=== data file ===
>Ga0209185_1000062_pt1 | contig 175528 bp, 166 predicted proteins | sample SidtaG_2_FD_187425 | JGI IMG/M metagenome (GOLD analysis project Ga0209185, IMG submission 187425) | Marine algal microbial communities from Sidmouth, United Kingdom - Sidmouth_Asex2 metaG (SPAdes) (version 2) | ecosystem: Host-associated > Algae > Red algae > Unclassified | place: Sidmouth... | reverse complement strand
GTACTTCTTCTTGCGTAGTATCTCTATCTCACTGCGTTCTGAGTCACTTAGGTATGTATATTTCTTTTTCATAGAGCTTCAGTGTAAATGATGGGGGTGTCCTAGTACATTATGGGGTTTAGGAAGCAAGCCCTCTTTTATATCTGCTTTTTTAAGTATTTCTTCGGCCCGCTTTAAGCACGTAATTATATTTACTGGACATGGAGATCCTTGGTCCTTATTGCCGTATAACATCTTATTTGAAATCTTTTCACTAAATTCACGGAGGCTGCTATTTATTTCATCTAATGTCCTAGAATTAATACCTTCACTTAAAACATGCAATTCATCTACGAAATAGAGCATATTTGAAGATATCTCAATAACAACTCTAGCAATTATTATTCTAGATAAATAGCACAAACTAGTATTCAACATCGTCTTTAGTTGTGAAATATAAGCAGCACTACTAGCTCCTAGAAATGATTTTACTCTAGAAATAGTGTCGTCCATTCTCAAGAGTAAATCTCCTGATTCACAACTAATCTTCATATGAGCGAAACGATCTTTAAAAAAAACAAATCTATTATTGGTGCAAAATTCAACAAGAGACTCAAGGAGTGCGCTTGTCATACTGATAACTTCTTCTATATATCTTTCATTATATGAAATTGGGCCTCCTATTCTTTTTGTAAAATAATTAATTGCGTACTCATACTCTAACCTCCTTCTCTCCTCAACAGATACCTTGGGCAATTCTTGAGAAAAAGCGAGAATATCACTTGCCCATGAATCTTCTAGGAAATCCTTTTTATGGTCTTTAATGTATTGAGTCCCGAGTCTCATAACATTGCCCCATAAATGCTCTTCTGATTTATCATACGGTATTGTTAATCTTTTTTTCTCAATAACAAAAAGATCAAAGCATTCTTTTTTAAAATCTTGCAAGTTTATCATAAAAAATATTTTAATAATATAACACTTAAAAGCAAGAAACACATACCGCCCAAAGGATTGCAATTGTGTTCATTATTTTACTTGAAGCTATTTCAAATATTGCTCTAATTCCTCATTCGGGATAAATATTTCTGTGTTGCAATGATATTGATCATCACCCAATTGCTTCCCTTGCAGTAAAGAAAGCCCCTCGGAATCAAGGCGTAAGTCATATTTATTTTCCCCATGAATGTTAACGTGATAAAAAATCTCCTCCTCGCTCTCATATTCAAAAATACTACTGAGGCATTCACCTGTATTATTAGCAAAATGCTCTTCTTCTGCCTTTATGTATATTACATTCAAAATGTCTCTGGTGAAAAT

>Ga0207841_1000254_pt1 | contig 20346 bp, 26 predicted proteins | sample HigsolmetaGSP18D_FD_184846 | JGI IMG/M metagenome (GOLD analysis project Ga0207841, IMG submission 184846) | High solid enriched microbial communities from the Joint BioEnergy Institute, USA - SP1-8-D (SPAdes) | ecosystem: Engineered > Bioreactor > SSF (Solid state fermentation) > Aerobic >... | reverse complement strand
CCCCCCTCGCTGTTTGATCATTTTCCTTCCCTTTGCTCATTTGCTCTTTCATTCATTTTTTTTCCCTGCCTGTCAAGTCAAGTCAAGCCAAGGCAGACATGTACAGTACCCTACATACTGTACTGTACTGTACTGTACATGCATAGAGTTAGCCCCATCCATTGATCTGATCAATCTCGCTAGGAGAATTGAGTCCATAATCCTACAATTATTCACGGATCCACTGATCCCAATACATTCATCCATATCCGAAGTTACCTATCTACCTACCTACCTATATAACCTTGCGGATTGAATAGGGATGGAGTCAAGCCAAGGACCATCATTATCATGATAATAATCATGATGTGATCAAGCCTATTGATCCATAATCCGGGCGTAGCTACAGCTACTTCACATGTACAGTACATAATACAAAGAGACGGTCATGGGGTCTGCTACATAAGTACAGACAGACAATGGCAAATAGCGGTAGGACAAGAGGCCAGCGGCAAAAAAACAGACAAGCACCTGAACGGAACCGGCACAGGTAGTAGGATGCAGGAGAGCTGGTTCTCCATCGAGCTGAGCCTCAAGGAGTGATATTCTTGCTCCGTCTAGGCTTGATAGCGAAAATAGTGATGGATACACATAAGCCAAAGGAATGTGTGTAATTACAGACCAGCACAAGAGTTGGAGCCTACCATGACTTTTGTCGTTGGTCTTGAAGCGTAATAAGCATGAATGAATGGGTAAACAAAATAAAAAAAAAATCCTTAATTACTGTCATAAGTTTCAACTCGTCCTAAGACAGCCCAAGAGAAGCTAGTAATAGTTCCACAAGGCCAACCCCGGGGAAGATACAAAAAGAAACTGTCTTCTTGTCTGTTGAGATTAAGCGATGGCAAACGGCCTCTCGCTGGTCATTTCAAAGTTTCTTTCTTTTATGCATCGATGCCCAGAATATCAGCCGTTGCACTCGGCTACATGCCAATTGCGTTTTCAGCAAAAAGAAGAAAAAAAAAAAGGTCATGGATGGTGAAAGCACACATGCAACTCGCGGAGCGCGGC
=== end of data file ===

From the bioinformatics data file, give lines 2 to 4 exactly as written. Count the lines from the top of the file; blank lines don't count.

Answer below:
GTACTTCTTCTTGCGTAGTATCTCTATCTCACTGCGTTCTGAGTCACTTAGGTATGTATATTTCTTTTTCATAGAGCTTCAGTGTAAATGATGGGGGTGTCCTAGTACATTATGGGGTTTAGGAAGCAAGCCCTCTTTTATATCTGCTTTTTTAAGTATTTCTTCGGCCCGCTTTAAGCACGTAATTATATTTACTGGACATGGAGATCCTTGGTCCTTATTGCCGTATAACATCTTATTTGAAATCTTTTCACTAAATTCACGGAGGCTGCTATTTATTTCATCTAATGTCCTAGAATTAATACCTTCACTTAAAACATGCAATTCATCTACGAAATAGAGCATATTTGAAGATATCTCAATAACAACTCTAGCAATTATTATTCTAGATAAATAGCACAAACTAGTATTCAACATCGTCTTTAGTTGTGAAATATAAGCAGCACTACTAGCTCCTAGAAATGATTTTACTCTAGAAATAGTGTCGTCCATTCTCAAGAGTAAATCTCCTGATTCACAACTAATCTTCATATGAGCGAAACGATCTTTAAAAAAAACAAATCTATTATTGGTGCAAAATTCAACAAGAGACTCAAGGAGTGCGCTTGTCATACTGATAACTTCTTCTATATATCTTTCATTATATGAAATTGGGCCTCCTATTCTTTTTGTAAAATAATTAATTGCGTACTCATACTCTAACCTCCTTCTCTCCTCAACAGATACCTTGGGCAATTCTTGAGAAAAAGCGAGAATATCACTTGCCCATGAATCTTCTAGGAAATCCTTTTTATGGTCTTTAATGTATTGAGTCCCGAGTCTCATAACATTGCCCCATAAATGCTCTTCTGATTTATCATACGGTATTGTTAATCTTTTTTTCTCAATAACAAAAAGATCAAAGCATTCTTTTTTAAAATCTTGCAAGTTTATCATAAAAAATATTTTAATAATATAACACTTAAAAGCAAGAAACACATACCGCCCAAAGGATTGCAATTGTGTTCATTATTTTACTTGAAGCTATTTCAAATATTGCTCTAATTCCTCATTCGGGATAAATATTTCTGTGTTGCAATGATATTGATCATCACCCAATTGCTTCCCTTGCAGTAAAGAAAGCCCCTCGGAATCAAGGCGTAAGTCATATTTATTTTCCCCATGAATGTTAACGTGATAAAAAATCTCCTCCTCGCTCTCATATTCAAAAATACTACTGAGGCATTCACCTGTATTATTAGCAAAATGCTCTTCTTCTGCCTTTATGTATATTACATTCAAAATGTCTCTGGTGAAAAT

>Ga0207841_1000254_pt1 | contig 20346 bp, 26 predicted proteins | sample HigsolmetaGSP18D_FD_184846 | JGI IMG/M metagenome (GOLD analysis project Ga0207841, IMG submission 184846) | High solid enriched microbial communities from the Joint BioEnergy Institute, USA - SP1-8-D (SPAdes) | ecosystem: Engineered > Bioreactor > SSF (Solid state fermentation) > Aerobic >... | reverse complement strand
CCCCCCTCGCTGTTTGATCATTTTCCTTCCCTTTGCTCATTTGCTCTTTCATTCATTTTTTTTCCCTGCCTGTCAAGTCAAGTCAAGCCAAGGCAGACATGTACAGTACCCTACATACTGTACTGTACTGTACTGTACATGCATAGAGTTAGCCCCATCCATTGATCTGATCAATCTCGCTAGGAGAATTGAGTCCATAATCCTACAATTATTCACGGATCCACTGATCCCAATACATTCATCCATATCCGAAGTTACCTATCTACCTACCTACCTATATAACCTTGCGGATTGAATAGGGATGGAGTCAAGCCAAGGACCATCATTATCATGATAATAATCATGATGTGATCAAGCCTATTGATCCATAATCCGGGCGTAGCTACAGCTACTTCACATGTACAGTACATAATACAAAGAGACGGTCATGGGGTCTGCTACATAAGTACAGACAGACAATGGCAAATAGCGGTAGGACAAGAGGCCAGCGGCAAAAAAACAGACAAGCACCTGAACGGAACCGGCACAGGTAGTAGGATGCAGGAGAGCTGGTTCTCCATCGAGCTGAGCCTCAAGGAGTGATATTCTTGCTCCGTCTAGGCTTGATAGCGAAAATAGTGATGGATACACATAAGCCAAAGGAATGTGTGTAATTACAGACCAGCACAAGAGTTGGAGCCTACCATGACTTTTGTCGTTGGTCTTGAAGCGTAATAAGCATGAATGAATGGGTAAACAAAATAAAAAAAAAATCCTTAATTACTGTCATAAGTTTCAACTCGTCCTAAGACAGCCCAAGAGAAGCTAGTAATAGTTCCACAAGGCCAACCCCGGGGAAGATACAAAAAGAAACTGTCTTCTTGTCTGTTGAGATTAAGCGATGGCAAACGGCCTCTCGCTGGTCATTTCAAAGTTTCTTTCTTTTATGCATCGATGCCCAGAATATCAGCCGTTGCACTCGGCTACATGCCAATTGCGTTTTCAGCAAAAAGAAGAAAAAAAAAAAGGTCATGGATGGTGAAAGCACACATGCAACTCGCGGAGCGCGGC